Data for Exercises 1.56, 1.75, 3.69, and 5.60

Framingh

## Format

A data frame/tibble with 62 observations on one variable

cholest

a numeric vector with cholesterol values

## Source

R. D'Agostino, et al., (1990) "A Suggestion for Using Powerful and Informative Tests for Normality," The American Statistician, 44 316-321.

## Examples


stem(Framingh$cholest) #> #> The decimal point is 1 digit(s) to the right of the | #> #> 16 | 7 #> 18 | 428 #> 20 | 020125678 #> 22 | 05560000122244668 #> 24 | 03678444668 #> 26 | 34777800288 #> 28 | 35 #> 30 | 008 #> 32 | 746 #> 34 | 3 #> 36 | #> 38 | 3 #> boxplot(Framingh$cholest, horizontal = TRUE) hist(Framingh$cholest, freq = FALSE) lines(density(Framingh$cholest)) mean(Framingh$cholest > 200 & Framingh$cholest < 240)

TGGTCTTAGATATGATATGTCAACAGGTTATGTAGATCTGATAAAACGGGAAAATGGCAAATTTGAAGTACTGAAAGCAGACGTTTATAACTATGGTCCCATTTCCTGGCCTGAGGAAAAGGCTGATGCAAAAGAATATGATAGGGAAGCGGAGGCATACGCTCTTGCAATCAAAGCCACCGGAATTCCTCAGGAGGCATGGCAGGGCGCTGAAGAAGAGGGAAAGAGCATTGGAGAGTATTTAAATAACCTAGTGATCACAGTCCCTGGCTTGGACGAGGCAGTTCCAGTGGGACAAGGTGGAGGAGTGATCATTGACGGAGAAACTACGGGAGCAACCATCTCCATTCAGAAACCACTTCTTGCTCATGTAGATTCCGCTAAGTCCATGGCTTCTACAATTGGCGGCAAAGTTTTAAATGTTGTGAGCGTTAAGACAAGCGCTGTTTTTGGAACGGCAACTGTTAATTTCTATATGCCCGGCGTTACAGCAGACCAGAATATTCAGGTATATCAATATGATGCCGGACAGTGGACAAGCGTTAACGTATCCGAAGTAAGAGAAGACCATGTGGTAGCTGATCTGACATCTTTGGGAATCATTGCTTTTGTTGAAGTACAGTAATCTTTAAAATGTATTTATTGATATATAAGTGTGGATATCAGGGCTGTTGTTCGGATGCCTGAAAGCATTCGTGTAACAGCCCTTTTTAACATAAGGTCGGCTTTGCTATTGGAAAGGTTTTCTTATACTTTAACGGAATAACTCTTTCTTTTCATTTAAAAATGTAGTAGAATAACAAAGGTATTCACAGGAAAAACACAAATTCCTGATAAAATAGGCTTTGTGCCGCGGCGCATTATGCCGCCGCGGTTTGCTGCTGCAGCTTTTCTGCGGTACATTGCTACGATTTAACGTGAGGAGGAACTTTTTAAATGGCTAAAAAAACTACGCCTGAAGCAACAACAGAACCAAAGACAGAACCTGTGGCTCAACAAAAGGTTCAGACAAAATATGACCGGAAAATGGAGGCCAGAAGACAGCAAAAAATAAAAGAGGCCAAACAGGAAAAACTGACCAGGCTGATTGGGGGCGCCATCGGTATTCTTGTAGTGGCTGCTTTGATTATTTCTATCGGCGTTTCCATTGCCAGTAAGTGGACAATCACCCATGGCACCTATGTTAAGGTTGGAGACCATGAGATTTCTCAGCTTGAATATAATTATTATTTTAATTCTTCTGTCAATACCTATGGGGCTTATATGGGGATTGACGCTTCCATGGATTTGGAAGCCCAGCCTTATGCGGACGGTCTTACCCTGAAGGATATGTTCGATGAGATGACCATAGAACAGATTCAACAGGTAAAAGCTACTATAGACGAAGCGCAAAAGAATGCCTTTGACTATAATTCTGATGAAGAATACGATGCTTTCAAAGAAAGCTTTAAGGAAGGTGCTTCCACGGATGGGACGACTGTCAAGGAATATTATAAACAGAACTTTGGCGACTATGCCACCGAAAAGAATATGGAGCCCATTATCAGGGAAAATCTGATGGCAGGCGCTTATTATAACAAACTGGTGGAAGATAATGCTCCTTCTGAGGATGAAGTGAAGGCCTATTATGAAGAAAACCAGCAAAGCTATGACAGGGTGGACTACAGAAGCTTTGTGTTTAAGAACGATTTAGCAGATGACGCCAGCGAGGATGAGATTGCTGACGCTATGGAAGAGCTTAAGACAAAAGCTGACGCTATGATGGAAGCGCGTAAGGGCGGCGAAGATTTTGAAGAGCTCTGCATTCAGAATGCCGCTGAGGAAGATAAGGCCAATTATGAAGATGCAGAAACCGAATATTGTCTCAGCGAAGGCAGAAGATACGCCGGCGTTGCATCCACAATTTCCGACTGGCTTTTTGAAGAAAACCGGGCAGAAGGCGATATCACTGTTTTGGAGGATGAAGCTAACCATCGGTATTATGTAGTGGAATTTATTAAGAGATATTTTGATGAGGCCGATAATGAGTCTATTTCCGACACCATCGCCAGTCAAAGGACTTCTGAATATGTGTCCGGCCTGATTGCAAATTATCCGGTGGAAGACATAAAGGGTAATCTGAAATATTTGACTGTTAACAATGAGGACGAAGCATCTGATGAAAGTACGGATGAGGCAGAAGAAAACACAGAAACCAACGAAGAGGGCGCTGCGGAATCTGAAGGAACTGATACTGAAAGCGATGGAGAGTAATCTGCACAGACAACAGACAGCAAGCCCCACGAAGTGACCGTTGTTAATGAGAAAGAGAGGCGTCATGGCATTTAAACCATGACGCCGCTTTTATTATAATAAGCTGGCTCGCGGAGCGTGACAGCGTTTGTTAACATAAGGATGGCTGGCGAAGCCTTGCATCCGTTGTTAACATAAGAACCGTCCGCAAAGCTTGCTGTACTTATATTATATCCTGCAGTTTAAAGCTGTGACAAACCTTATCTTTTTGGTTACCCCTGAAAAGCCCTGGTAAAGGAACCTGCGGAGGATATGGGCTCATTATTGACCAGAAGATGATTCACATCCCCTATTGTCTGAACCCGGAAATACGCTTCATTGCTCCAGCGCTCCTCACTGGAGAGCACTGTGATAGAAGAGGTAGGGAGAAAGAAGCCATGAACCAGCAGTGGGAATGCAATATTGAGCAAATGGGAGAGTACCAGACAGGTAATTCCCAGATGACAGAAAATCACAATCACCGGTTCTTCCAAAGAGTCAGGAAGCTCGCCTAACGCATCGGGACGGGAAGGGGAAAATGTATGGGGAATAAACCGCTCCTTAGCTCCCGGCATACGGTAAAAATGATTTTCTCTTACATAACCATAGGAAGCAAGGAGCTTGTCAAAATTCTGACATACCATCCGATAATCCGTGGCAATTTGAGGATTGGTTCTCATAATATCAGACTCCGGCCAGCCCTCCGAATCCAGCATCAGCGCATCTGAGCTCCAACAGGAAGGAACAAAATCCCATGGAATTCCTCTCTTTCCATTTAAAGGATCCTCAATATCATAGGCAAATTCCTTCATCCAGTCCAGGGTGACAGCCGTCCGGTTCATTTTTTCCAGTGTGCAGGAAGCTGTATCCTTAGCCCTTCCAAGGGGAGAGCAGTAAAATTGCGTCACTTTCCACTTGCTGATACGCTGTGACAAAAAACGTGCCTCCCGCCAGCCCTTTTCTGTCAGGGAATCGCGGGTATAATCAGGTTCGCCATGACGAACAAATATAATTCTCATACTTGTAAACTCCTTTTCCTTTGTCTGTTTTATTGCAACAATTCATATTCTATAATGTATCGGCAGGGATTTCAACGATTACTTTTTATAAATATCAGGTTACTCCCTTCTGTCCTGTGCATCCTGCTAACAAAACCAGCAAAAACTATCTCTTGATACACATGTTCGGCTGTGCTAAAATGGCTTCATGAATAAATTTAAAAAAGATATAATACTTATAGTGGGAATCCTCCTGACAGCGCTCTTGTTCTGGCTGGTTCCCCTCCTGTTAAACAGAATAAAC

#>  0.4032258

if (FALSE) {
library(ggplot2)
ggplot2::ggplot(data = Framingh, aes(x = factor(1), y = cholest)) +
geom_boxplot() +                 # boxplot
labs(x = "") +                   # no x label
theme_bw() +                     # black and white theme
geom_jitter(width = 0.2) +       # jitter points
coord_flip()                     # Create horizontal plot
ggplot2::ggplot(data = Framingh, aes(x = cholest, y = ..density..)) +
geom_histogram(fill = "pink", binwidth = 15, color = "black") +
geom_density() +
theme_bw()
}